Bergen Record reports.
Sas invented it in 1948 and introduced it a year later. But it wasn’t until 1967, when he signed a deal with NFL Properties, the National Football League’s product licensing division, that the plastic players represented actual NFL teams and Electric Football really took off.
It consisted of a metal playing field. Two teams of 11 plastic football players, each standing on a rectangular base with prongs on the bottom and a knob on the side. At the beginning of each play, the human "coach" sets the players in the desired position and puts the football in the hands of one. A switch is flicked, the gridiron vibrates and the players move — often hilariously in every which direction. Occasionally the player with the ball "runs" to daylight.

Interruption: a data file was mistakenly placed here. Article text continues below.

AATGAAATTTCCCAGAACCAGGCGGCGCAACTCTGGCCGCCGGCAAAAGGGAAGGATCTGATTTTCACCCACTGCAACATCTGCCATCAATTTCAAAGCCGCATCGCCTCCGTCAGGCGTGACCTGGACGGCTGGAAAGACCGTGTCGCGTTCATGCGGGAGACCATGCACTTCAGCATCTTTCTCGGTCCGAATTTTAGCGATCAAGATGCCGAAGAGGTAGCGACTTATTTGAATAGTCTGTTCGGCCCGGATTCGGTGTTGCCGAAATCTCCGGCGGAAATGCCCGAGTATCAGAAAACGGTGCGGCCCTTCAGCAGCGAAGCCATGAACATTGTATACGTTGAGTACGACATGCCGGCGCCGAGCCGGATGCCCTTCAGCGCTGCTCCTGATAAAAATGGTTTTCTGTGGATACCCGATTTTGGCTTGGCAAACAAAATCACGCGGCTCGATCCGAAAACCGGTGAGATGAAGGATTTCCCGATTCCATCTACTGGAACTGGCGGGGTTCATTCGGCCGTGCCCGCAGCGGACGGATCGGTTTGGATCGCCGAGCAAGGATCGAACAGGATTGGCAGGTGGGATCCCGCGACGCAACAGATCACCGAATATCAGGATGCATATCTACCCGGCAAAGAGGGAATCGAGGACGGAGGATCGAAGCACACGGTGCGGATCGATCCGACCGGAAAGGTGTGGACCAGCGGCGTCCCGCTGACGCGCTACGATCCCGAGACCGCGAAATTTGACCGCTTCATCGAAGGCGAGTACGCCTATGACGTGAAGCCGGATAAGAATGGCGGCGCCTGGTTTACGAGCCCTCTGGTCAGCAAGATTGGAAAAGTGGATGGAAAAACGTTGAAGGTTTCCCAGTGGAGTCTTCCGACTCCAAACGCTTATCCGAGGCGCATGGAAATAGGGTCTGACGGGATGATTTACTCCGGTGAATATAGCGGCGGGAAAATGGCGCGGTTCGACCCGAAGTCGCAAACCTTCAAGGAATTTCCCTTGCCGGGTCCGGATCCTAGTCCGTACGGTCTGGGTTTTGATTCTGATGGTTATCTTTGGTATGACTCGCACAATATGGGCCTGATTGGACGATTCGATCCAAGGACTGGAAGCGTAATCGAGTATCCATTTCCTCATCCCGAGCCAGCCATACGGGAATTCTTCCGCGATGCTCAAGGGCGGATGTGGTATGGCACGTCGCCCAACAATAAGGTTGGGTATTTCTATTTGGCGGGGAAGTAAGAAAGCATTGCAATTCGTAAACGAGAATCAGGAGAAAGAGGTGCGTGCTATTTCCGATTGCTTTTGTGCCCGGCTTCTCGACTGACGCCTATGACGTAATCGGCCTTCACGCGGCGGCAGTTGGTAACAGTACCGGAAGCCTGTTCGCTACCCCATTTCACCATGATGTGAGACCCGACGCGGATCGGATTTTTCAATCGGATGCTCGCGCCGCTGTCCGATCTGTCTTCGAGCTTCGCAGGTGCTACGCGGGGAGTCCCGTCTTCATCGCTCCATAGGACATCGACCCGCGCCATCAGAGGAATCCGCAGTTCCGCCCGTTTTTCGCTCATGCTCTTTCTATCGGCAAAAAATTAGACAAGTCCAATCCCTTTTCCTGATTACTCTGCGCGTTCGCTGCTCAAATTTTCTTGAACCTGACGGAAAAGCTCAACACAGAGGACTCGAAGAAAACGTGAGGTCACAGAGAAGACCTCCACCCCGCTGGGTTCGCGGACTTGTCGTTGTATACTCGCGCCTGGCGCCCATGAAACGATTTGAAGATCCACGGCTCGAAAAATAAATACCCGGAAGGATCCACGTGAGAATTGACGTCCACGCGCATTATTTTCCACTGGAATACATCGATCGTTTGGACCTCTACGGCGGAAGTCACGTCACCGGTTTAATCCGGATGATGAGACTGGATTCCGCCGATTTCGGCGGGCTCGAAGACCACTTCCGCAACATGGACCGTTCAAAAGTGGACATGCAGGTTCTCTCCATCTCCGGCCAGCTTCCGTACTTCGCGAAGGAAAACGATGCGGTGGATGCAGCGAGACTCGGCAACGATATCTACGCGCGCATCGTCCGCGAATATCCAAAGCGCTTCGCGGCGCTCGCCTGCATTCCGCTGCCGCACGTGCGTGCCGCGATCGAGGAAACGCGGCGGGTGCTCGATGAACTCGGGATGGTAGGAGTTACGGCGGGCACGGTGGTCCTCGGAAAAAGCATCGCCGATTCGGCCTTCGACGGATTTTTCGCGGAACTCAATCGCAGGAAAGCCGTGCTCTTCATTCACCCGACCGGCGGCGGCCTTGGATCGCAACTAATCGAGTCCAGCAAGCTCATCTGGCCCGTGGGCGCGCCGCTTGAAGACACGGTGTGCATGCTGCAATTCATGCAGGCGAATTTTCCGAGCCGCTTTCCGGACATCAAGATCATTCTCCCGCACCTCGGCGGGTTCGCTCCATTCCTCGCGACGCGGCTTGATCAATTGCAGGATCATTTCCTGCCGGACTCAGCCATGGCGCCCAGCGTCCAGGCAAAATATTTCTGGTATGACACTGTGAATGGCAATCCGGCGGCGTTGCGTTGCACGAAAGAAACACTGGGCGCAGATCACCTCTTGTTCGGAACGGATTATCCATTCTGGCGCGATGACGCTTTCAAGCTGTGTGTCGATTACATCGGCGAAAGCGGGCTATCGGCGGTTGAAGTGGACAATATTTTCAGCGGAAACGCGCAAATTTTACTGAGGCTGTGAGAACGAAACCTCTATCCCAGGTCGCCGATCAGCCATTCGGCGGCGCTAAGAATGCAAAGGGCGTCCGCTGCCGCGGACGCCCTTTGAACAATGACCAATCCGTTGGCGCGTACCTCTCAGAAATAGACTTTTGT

"For the first 10 years, we generated more money for NFL Properties than anyone else," Mr. Sas said in a 1998 Washington Post story about the Electric Football phenomenon. "Then the [video] games came out, and that was the beginning of the end."